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Studies indicating temperament tests are not reliable or have not been tested for validity or reliability:
"The overall inter-rater reliability of the B.A.R.K. protocol was moderate to strong however the test–retest reliability was relatively weak.
Amongst dogs that initially passed the test and were subsequently rehomed, the predictive validity of the protocol was also quite poor, with ‘fear’ (r = 0.42, n = 67, P < 0.01) and ‘friendliness’ (r = 0.49, n = 67, P < 0.01) being the only measures that proved to be predictive.
The results of the study imply that a standardised behavioural test may be of less value in identifying the suitability of dogs for placement in the community than is currently believed. If so, this has significant implications for how such tests are employed."
Mornement KM, Coleman GJ, Toukhsati S, Bennett PC.
Development of the behavioural assessment for re-homing K9′s (B.A.R.K.) protocol. Applied Animal Behaviour Science 2013; Article in Press.
Abstract states that these tests are only erroneously called "temperament" tests because they actually test behavior.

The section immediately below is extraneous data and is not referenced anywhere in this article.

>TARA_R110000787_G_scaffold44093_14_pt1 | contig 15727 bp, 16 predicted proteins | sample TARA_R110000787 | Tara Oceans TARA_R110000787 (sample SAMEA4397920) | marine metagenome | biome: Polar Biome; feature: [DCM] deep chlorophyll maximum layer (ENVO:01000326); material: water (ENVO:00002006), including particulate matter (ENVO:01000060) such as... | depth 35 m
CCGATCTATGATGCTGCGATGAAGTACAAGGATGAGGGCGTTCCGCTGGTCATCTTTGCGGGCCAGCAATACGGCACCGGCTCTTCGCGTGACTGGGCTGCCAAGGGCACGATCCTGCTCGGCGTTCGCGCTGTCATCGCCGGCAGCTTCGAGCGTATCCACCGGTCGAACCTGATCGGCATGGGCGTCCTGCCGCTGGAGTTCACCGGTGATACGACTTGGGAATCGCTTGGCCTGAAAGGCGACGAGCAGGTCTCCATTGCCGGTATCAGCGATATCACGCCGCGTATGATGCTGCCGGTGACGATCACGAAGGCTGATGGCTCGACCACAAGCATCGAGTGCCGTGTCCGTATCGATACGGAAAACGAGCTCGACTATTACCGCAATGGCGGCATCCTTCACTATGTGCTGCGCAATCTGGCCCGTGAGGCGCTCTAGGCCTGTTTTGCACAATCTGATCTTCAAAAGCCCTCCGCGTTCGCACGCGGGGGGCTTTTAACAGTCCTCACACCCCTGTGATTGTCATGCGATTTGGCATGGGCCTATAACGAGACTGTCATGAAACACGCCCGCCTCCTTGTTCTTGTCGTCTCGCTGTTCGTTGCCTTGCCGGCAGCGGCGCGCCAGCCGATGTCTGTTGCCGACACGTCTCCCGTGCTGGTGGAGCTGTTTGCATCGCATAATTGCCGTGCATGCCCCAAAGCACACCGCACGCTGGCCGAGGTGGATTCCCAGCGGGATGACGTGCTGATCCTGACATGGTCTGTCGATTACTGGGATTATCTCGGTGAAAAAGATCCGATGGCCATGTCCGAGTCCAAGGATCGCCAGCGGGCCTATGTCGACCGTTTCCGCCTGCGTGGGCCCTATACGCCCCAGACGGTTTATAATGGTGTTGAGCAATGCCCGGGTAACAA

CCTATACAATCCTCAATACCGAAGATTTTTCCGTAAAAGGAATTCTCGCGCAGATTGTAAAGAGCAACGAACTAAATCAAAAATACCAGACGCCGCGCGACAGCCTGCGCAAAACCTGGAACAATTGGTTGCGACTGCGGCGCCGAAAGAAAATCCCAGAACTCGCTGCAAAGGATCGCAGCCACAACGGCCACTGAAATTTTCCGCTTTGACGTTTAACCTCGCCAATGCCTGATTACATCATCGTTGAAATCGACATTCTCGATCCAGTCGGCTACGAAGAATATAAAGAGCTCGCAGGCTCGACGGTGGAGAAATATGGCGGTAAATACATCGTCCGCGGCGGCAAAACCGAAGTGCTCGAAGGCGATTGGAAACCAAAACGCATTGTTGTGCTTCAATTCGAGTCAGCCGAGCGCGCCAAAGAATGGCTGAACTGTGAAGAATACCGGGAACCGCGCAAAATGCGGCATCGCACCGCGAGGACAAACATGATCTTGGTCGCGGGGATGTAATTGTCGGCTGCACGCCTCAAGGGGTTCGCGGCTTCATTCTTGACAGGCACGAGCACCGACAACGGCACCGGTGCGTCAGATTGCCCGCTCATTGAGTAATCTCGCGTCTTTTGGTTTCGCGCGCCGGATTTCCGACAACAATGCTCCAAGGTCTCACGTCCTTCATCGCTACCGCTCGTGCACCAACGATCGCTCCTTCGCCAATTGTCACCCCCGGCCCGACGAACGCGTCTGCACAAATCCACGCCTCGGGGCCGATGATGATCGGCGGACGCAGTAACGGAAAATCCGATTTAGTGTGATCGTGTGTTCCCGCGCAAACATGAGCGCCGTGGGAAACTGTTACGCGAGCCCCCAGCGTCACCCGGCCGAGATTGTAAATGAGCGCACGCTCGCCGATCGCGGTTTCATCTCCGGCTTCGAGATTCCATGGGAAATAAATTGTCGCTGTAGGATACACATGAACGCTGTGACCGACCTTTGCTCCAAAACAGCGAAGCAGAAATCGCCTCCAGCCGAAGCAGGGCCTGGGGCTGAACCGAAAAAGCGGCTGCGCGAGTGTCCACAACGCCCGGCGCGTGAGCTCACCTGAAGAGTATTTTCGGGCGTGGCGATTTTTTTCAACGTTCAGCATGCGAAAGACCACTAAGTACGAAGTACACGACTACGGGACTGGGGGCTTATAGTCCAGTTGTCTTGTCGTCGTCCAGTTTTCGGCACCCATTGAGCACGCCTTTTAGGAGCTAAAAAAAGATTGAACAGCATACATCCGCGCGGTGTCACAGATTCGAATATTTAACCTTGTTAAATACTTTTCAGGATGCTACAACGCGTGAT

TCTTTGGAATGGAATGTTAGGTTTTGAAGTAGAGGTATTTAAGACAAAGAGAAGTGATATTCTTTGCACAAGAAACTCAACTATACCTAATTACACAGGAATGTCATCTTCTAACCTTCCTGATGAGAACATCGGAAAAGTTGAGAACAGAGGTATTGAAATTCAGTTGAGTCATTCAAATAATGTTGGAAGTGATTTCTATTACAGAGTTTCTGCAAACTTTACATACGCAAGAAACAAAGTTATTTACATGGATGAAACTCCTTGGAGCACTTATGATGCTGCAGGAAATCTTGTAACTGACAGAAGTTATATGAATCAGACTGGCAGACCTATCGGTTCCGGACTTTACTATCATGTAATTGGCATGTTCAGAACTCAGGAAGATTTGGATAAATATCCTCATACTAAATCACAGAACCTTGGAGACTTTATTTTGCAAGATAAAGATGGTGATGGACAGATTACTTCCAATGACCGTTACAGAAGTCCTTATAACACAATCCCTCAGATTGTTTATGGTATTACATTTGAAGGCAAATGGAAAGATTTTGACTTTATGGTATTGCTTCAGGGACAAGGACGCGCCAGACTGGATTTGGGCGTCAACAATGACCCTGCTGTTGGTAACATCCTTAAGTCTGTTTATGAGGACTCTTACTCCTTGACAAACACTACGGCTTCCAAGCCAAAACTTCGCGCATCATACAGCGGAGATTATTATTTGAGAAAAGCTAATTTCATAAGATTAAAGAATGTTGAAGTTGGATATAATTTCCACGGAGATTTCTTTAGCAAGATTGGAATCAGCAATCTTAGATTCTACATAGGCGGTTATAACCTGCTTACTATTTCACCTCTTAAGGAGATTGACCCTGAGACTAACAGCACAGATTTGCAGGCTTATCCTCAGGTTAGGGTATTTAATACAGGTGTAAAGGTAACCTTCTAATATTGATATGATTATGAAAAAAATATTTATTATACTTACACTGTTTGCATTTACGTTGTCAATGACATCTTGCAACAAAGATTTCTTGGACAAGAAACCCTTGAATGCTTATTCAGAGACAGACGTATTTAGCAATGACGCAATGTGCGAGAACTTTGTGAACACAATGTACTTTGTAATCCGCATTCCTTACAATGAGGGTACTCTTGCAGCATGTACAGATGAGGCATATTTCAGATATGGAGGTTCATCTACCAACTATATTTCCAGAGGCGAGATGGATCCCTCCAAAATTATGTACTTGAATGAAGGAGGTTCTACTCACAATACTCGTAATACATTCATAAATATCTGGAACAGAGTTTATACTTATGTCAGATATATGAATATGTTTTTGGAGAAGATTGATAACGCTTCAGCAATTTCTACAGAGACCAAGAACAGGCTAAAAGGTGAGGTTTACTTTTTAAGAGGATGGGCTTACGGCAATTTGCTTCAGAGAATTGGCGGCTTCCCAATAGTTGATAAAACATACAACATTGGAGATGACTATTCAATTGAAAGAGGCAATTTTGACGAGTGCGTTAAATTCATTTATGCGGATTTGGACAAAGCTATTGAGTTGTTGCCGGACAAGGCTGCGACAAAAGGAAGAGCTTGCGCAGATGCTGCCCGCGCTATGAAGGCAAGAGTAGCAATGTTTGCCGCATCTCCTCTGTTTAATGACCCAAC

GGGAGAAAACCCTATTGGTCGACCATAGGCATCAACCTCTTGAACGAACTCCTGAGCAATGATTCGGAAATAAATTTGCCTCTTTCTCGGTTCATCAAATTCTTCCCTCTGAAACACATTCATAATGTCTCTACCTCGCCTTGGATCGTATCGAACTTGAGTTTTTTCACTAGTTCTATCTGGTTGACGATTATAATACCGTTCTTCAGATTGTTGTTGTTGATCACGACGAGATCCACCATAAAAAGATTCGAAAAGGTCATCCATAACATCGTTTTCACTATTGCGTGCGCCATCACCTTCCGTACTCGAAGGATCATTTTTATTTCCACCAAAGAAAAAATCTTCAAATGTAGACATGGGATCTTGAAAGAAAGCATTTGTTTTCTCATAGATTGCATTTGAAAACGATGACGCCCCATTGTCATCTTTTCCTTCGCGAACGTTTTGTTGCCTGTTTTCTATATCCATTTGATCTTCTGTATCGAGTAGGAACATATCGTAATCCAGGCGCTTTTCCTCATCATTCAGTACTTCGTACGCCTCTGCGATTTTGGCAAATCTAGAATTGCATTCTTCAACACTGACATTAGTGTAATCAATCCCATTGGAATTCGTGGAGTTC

"Few (behavior tests) have been tested for reliability and validity. Those that have either fared very poorly or are not feasible within the constraints of normal workplace practices.
This clearly presents a significant problem for those wanting to assess canine behaviour. The use of invalid tests may result in dogs being incorrectly classified as safe or unsafe, with potentially devastating consequences. Mornement K, Toukhsati S, Coleman G, et al. Reliability, validity and feasibility of existing tests of canine behavior."
AIAM Annual Conference on Urban Animal Management, Proceedings. 2009;11-18.
"Our results strongly suggest that there are certain types of aggressive tendencies that are not exhibited reliably during temperament testing using the techniques de- scribed above. A significant number of dogs passing this temperament test exhibited aggressive tendencies in situations suggesting motivations such as territorial, predatory, and intra-specific aggression."
Aggressive behavior in adopted dogs that passed a temperament test in a shelter setting
In the study, 55% of the dogs that were deemed to be food aggressive based on the fake hand test were judged to be not food aggressive by the adopting family. Conversely, 22% of the dogs that passed the fake hand test in the shelter and were deemed to be not food aggressive based on the test, were reported to be food aggressive in the adoptive home.
Food-related aggression in shelter dogs: A comparison of behavior identified by a behavior evaluation in the shelter and owner reports after adoption
Caution: what the researcher's results indicate is that the fake hand test for food aggression is not reliable to identify or rule out food aggression.
However the researchers' conclusion is that since it is not reliable, even the dogs that show apparent food aggression can be adopted out!
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